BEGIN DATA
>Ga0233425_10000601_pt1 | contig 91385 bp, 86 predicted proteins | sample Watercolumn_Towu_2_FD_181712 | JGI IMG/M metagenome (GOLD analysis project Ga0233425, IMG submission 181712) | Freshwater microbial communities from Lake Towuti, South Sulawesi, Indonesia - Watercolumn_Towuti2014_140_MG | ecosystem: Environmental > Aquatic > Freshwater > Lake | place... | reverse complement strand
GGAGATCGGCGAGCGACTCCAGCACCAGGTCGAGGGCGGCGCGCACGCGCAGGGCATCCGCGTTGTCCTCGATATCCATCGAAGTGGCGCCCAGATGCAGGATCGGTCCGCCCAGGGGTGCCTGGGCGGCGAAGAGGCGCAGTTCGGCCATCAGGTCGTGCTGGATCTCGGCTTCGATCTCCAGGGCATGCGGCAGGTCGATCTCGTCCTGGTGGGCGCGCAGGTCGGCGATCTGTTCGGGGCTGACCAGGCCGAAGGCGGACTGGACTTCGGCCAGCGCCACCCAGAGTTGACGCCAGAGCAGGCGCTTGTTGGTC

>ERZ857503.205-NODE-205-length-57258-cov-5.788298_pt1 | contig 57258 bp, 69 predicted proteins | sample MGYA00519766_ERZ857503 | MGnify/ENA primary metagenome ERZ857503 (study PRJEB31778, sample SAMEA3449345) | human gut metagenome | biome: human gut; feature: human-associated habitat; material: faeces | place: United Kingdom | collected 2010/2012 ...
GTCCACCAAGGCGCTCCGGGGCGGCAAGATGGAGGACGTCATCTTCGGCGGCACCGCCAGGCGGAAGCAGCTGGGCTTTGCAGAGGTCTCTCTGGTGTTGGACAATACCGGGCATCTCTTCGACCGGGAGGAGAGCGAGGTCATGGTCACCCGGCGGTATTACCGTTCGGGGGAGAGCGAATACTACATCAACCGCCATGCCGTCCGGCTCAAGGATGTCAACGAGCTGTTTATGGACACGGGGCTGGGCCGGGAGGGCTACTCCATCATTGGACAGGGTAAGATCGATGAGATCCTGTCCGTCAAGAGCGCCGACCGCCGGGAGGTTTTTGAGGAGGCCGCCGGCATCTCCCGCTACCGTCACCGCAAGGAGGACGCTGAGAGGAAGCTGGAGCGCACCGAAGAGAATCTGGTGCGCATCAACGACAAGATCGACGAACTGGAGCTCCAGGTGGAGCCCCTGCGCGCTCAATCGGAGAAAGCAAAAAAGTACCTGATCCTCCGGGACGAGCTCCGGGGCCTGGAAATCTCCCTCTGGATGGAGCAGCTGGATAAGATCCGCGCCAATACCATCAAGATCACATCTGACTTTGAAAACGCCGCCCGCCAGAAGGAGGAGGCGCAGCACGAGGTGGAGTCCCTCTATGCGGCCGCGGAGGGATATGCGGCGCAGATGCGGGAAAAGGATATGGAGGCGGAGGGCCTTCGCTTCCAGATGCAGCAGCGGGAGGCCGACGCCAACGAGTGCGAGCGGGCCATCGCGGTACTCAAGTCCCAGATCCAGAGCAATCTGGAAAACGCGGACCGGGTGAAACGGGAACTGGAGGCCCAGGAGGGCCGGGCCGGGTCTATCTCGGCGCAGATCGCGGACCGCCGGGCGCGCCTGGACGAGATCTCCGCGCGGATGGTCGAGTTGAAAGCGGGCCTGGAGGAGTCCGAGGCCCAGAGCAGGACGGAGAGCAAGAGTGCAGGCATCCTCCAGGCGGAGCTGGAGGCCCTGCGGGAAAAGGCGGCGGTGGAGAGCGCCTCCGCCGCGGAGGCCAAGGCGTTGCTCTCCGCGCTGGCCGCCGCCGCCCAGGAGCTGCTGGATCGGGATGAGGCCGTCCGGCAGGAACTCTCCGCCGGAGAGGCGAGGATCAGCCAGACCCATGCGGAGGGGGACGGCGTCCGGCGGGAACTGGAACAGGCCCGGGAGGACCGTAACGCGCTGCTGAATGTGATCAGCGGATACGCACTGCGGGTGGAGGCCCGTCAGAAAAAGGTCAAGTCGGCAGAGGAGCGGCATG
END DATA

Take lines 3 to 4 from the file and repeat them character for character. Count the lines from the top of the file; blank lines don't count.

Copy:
>ERZ857503.205-NODE-205-length-57258-cov-5.788298_pt1 | contig 57258 bp, 69 predicted proteins | sample MGYA00519766_ERZ857503 | MGnify/ENA primary metagenome ERZ857503 (study PRJEB31778, sample SAMEA3449345) | human gut metagenome | biome: human gut; feature: human-associated habitat; material: faeces | place: United Kingdom | collected 2010/2012 ...
GTCCACCAAGGCGCTCCGGGGCGGCAAGATGGAGGACGTCATCTTCGGCGGCACCGCCAGGCGGAAGCAGCTGGGCTTTGCAGAGGTCTCTCTGGTGTTGGACAATACCGGGCATCTCTTCGACCGGGAGGAGAGCGAGGTCATGGTCACCCGGCGGTATTACCGTTCGGGGGAGAGCGAATACTACATCAACCGCCATGCCGTCCGGCTCAAGGATGTCAACGAGCTGTTTATGGACACGGGGCTGGGCCGGGAGGGCTACTCCATCATTGGACAGGGTAAGATCGATGAGATCCTGTCCGTCAAGAGCGCCGACCGCCGGGAGGTTTTTGAGGAGGCCGCCGGCATCTCCCGCTACCGTCACCGCAAGGAGGACGCTGAGAGGAAGCTGGAGCGCACCGAAGAGAATCTGGTGCGCATCAACGACAAGATCGACGAACTGGAGCTCCAGGTGGAGCCCCTGCGCGCTCAATCGGAGAAAGCAAAAAAGTACCTGATCCTCCGGGACGAGCTCCGGGGCCTGGAAATCTCCCTCTGGATGGAGCAGCTGGATAAGATCCGCGCCAATACCATCAAGATCACATCTGACTTTGAAAACGCCGCCCGCCAGAAGGAGGAGGCGCAGCACGAGGTGGAGTCCCTCTATGCGGCCGCGGAGGGATATGCGGCGCAGATGCGGGAAAAGGATATGGAGGCGGAGGGCCTTCGCTTCCAGATGCAGCAGCGGGAGGCCGACGCCAACGAGTGCGAGCGGGCCATCGCGGTACTCAAGTCCCAGATCCAGAGCAATCTGGAAAACGCGGACCGGGTGAAACGGGAACTGGAGGCCCAGGAGGGCCGGGCCGGGTCTATCTCGGCGCAGATCGCGGACCGCCGGGCGCGCCTGGACGAGATCTCCGCGCGGATGGTCGAGTTGAAAGCGGGCCTGGAGGAGTCCGAGGCCCAGAGCAGGACGGAGAGCAAGAGTGCAGGCATCCTCCAGGCGGAGCTGGAGGCCCTGCGGGAAAAGGCGGCGGTGGAGAGCGCCTCCGCCGCGGAGGCCAAGGCGTTGCTCTCCGCGCTGGCCGCCGCCGCCCAGGAGCTGCTGGATCGGGATGAGGCCGTCCGGCAGGAACTCTCCGCCGGAGAGGCGAGGATCAGCCAGACCCATGCGGAGGGGGACGGCGTCCGGCGGGAACTGGAACAGGCCCGGGAGGACCGTAACGCGCTGCTGAATGTGATCAGCGGATACGCACTGCGGGTGGAGGCCCGTCAGAAAAAGGTCAAGTCGGCAGAGGAGCGGCATG